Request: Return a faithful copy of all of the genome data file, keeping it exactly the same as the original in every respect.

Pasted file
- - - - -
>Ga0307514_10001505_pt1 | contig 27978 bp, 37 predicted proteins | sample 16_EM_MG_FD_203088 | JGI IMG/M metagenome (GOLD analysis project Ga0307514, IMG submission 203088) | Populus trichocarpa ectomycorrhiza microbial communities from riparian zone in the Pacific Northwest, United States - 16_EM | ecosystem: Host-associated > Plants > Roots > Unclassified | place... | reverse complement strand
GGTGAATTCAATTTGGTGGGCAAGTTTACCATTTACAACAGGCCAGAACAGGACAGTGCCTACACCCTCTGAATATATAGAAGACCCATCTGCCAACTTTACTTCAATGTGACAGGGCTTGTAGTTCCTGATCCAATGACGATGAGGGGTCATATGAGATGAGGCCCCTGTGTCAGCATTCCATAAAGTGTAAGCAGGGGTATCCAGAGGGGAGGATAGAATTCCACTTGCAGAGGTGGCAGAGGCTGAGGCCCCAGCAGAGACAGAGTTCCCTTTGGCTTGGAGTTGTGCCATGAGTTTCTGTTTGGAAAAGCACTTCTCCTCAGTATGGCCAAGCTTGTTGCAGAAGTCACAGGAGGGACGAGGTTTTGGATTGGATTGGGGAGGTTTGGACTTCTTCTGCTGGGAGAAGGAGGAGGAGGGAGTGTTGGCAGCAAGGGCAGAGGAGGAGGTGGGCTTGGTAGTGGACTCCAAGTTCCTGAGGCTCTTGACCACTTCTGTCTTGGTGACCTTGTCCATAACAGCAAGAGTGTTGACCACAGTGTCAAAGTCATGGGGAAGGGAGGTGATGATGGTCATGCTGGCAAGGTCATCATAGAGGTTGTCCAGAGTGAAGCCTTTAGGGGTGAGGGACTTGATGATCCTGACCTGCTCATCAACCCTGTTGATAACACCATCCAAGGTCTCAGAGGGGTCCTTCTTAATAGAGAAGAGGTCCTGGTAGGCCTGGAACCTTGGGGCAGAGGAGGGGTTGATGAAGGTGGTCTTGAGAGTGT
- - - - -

>Ga0307514_10001505_pt1 | contig 27978 bp, 37 predicted proteins | sample 16_EM_MG_FD_203088 | JGI IMG/M metagenome (GOLD analysis project Ga0307514, IMG submission 203088) | Populus trichocarpa ectomycorrhiza microbial communities from riparian zone in the Pacific Northwest, United States - 16_EM | ecosystem: Host-associated > Plants > Roots > Unclassified | place... | reverse complement strand
GGTGAATTCAATTTGGTGGGCAAGTTTACCATTTACAACAGGCCAGAACAGGACAGTGCCTACACCCTCTGAATATATAGAAGACCCATCTGCCAACTTTACTTCAATGTGACAGGGCTTGTAGTTCCTGATCCAATGACGATGAGGGGTCATATGAGATGAGGCCCCTGTGTCAGCATTCCATAAAGTGTAAGCAGGGGTATCCAGAGGGGAGGATAGAATTCCACTTGCAGAGGTGGCAGAGGCTGAGGCCCCAGCAGAGACAGAGTTCCCTTTGGCTTGGAGTTGTGCCATGAGTTTCTGTTTGGAAAAGCACTTCTCCTCAGTATGGCCAAGCTTGTTGCAGAAGTCACAGGAGGGACGAGGTTTTGGATTGGATTGGGGAGGTTTGGACTTCTTCTGCTGGGAGAAGGAGGAGGAGGGAGTGTTGGCAGCAAGGGCAGAGGAGGAGGTGGGCTTGGTAGTGGACTCCAAGTTCCTGAGGCTCTTGACCACTTCTGTCTTGGTGACCTTGTCCATAACAGCAAGAGTGTTGACCACAGTGTCAAAGTCATGGGGAAGGGAGGTGATGATGGTCATGCTGGCAAGGTCATCATAGAGGTTGTCCAGAGTGAAGCCTTTAGGGGTGAGGGACTTGATGATCCTGACCTGCTCATCAACCCTGTTGATAACACCATCCAAGGTCTCAGAGGGGTCCTTCTTAATAGAGAAGAGGTCCTGGTAGGCCTGGAACCTTGGGGCAGAGGAGGGGTTGATGAAGGTGGTCTTGAGAGTGT